- Arcane Magazine makes sure you have to track ammunition, but don’t have to work very hard at it. I’m sure no one will drive their DMs completely berserk with the obvious effects of having an unlimited supply of gunpowder. (But having to purchase gunpowder doesn’t help all that much – if it’s available enough for gameplay to proceed, it’s available enough for That Dude to expect the DM to let him make bombs.)
- Anyway, the Arcane Magazine creates 40 rounds at the end of a long rest, and 10 rounds at the end of a short rest. I’m not really sure why these rounds aren’t self-destroying-if-unused the way alchemical creations are, but that’s probably a necessary addition.
- Features up to this point are all 1st-level features.
- Thunder Monger makes your Thunder Cannon’s damage scale up, +1d6 thunder damage per two levels.
- Thunder Monger is an action in itself, not part of the Attack action, so things that trigger with the Attack action are disconnected from this. I’m not sure what those things would be, but it’s future-proofing. The damage scaling of Thunder Monger is also detached from the scaling of the next couple of features. However, it also opens the door to the designers getting tripped up in 5e’s technical verbiage around attacks.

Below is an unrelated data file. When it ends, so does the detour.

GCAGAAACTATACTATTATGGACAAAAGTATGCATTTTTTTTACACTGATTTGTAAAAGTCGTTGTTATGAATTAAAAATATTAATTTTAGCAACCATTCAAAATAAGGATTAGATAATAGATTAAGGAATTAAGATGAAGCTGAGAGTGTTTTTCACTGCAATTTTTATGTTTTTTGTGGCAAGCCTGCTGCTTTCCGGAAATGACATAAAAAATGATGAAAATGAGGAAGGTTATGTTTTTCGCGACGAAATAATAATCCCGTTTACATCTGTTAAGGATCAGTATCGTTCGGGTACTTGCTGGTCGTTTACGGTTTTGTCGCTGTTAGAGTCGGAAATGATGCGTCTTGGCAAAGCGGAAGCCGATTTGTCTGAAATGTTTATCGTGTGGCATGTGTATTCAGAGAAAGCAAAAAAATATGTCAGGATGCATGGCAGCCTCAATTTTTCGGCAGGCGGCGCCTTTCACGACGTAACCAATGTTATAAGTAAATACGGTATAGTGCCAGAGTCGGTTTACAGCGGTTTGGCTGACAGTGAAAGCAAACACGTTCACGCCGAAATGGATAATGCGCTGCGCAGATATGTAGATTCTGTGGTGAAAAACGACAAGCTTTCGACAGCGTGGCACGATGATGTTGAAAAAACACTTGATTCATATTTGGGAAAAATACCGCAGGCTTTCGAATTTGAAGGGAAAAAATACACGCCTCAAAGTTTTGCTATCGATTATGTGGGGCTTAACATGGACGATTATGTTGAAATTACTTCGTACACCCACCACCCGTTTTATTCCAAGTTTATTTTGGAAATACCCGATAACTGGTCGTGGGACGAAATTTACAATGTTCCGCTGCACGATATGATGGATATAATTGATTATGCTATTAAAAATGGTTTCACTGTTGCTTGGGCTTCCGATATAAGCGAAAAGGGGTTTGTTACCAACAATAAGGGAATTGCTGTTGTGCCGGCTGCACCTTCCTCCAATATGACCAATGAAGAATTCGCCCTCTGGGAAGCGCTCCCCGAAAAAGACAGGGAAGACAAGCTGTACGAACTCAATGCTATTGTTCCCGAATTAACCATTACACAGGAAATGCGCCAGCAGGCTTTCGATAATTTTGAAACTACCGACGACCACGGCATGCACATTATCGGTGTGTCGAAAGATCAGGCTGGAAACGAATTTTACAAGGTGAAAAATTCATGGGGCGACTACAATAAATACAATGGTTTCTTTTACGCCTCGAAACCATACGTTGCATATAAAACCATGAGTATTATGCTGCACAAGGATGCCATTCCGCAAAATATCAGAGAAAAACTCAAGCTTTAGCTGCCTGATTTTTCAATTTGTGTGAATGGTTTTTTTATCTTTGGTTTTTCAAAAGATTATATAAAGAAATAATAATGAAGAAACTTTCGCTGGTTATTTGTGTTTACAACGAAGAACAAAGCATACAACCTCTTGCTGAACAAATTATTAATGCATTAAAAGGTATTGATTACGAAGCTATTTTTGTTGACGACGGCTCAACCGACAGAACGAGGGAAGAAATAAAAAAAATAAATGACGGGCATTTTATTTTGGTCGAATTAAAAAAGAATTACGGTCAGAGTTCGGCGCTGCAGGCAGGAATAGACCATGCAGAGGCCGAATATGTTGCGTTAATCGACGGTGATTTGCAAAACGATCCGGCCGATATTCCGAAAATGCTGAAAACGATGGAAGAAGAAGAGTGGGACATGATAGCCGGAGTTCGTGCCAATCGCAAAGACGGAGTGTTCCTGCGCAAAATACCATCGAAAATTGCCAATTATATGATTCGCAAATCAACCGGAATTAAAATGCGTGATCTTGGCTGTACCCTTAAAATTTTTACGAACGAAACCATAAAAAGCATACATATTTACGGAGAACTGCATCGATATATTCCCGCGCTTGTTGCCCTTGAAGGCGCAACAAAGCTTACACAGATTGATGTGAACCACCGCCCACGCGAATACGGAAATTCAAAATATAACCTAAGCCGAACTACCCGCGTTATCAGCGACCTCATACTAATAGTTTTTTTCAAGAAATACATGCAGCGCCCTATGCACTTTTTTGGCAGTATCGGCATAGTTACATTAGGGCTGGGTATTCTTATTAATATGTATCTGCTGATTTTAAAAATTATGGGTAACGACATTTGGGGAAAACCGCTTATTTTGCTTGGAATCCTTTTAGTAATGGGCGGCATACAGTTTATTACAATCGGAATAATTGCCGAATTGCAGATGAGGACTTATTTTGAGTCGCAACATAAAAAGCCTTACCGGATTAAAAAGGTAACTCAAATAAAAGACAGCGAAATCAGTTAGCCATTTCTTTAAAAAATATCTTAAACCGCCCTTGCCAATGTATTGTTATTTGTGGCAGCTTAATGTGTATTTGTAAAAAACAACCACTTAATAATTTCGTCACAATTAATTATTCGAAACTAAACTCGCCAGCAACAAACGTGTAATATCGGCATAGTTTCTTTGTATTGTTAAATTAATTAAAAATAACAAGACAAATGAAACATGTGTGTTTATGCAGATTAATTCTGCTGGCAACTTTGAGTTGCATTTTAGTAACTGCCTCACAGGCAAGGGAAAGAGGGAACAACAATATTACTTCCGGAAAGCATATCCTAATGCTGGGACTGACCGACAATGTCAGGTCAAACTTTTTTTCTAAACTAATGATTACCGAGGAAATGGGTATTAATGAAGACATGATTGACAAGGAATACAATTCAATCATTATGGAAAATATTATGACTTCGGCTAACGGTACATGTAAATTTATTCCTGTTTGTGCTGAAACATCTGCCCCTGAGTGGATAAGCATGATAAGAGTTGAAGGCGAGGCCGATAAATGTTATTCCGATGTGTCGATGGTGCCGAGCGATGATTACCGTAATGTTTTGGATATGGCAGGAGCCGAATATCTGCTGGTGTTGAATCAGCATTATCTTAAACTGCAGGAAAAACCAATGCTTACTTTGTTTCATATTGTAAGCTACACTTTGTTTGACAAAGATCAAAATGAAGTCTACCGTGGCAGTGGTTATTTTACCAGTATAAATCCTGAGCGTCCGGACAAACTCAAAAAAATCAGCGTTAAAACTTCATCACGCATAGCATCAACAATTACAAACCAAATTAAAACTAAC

- Blast Wave is the classic blunderbuss blast – area force damage and a 10-foot push. The verbiage here does get weird, as it is a “special attack” that doesn’t make an attack roll. (With only a tiny number of exceptions, attacks involve attack rolls rather than forcing saving throws.) It does okay damage, but this is mostly about battlefield control. Also, the saving throw is Int-based, so Gunsmiths actually need Dexterity and Intelligence, where an Alchemist can get by with just Intelligence.
- Piercing Round is a 30-foot line attack, because every game eventually lets you shoot straight through your targets. Much like Blast Wave, this is a special attack that forces a saving throw. I’m not completely clear on whether special attacks require ammo. The damage scales from 4d6 to 6d6 lightning damage.